Children up and down the UK will be putting their Science, Technology, Engineering and Maths (STEM) knowledge and skills into practice as they tackle exciting topics, from the life cycles of farm animals and plants to how future technology can benefit the environment, in lessons designed and delivered by the NFU’s education team and members.
Welsh sheep farmer Sioned Davies is kicking off the NFU’s Science Farm Live programme by bringing the lambing shed into classrooms where children will have front row seats to experience lambs being born.
NFU Cymru President John Davies said: “The sheer number of students signed up to our live lessons demonstrates the huge appetite from children and teachers alike to learn STEM subjects through agriculture, and the NFU’s education programme is a fantastic way to deliver this.
“The UK’s multiple lockdowns have been really difficult for our educators. By switching to a virtual model we have been able to create programmes and resources that make it much easier for teachers to deliver really effective STEM learning, whether children are at home or in the classroom.
“Inserting farming and rural life into the classroom is hugely important as it connects the nation’s future with its heritage. Holding virtual live lessons enables children to have that exciting farming experience, even if they aren’t able to physically visit a farm, and they will provide fantastic content for their first week back at school.
“These lessons also come at a time when there is a growing focus on climate-friendly, high welfare food production, so it’s fantastic that schools want to provide their pupils with greater understanding about how UK farmers produce the food on their plates.”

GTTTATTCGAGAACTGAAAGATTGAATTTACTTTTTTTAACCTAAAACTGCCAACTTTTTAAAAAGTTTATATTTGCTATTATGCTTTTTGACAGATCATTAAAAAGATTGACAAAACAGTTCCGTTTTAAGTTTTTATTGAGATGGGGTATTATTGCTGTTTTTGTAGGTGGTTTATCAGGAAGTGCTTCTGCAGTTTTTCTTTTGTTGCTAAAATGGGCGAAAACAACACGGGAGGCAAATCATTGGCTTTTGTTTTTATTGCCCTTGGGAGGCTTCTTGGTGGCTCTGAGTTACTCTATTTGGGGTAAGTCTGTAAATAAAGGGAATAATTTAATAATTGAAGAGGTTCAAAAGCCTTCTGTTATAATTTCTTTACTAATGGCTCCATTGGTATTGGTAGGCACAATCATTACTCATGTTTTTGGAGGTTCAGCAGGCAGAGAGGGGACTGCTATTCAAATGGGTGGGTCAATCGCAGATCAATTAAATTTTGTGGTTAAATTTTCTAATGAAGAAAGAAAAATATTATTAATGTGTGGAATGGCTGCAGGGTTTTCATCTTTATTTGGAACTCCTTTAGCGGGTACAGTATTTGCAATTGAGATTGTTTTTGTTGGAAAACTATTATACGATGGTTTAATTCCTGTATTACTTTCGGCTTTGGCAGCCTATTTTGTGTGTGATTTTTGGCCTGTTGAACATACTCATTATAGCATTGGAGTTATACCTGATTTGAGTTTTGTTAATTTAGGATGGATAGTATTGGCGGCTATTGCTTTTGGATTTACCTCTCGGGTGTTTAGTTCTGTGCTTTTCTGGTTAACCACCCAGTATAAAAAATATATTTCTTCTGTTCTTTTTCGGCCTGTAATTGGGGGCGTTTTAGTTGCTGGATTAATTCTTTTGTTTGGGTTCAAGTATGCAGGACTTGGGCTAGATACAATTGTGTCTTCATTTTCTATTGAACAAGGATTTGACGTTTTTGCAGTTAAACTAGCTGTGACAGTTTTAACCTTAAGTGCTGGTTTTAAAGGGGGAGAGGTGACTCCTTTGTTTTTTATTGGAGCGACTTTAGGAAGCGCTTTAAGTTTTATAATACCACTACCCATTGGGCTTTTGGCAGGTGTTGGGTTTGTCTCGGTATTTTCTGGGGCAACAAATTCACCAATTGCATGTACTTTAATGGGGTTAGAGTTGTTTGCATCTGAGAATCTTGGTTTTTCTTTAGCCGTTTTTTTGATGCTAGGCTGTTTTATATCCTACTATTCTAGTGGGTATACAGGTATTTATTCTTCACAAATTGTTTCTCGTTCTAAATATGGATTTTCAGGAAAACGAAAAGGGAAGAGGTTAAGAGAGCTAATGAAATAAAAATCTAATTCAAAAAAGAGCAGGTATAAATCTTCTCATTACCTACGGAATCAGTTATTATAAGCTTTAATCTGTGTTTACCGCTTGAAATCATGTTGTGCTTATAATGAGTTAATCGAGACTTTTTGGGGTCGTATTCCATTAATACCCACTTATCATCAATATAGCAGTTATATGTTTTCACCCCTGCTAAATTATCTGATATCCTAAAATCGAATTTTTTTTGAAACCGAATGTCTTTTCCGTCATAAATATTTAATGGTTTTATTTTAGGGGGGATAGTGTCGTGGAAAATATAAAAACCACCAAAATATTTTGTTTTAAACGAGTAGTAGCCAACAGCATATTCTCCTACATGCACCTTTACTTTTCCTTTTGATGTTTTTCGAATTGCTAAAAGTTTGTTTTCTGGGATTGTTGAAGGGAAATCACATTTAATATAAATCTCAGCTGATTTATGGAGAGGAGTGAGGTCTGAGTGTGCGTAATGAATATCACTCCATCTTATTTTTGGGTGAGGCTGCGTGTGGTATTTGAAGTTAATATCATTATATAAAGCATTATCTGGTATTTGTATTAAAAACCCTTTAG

Welsh sheep farmer Sioned Davies said: “As someone who is at the start of their career in agriculture, it’s really exciting to share the opportunities within farming with the next generation. It’s even better when you get to open up a whole new world to children who may have never been on a farm, or perhaps even to the countryside.
“I have learned so much through my agricultural journey and continue to do so, for example about how we can balance food production with environmental delivery. By sharing my experience I hope to inspire school children to follow a career in agriculture – after all, life in farming is a constant education.”
Farm vet Navaratnam Partheeban said: “Knowing what’s on your plate, where it came from and how it was produced is a fundamental life lesson, and one we should start to learn from a young age.
“The high levels of animal welfare I see and practice every day is a core part of British farming. As a person who cares for animals for a living it’s really important to me that all generations develop an understanding of animals’ needs, health and welfare, both within farming and outside it.
“I truly believe that getting children engaged and showing them how it’s done right will carry us well into the future.”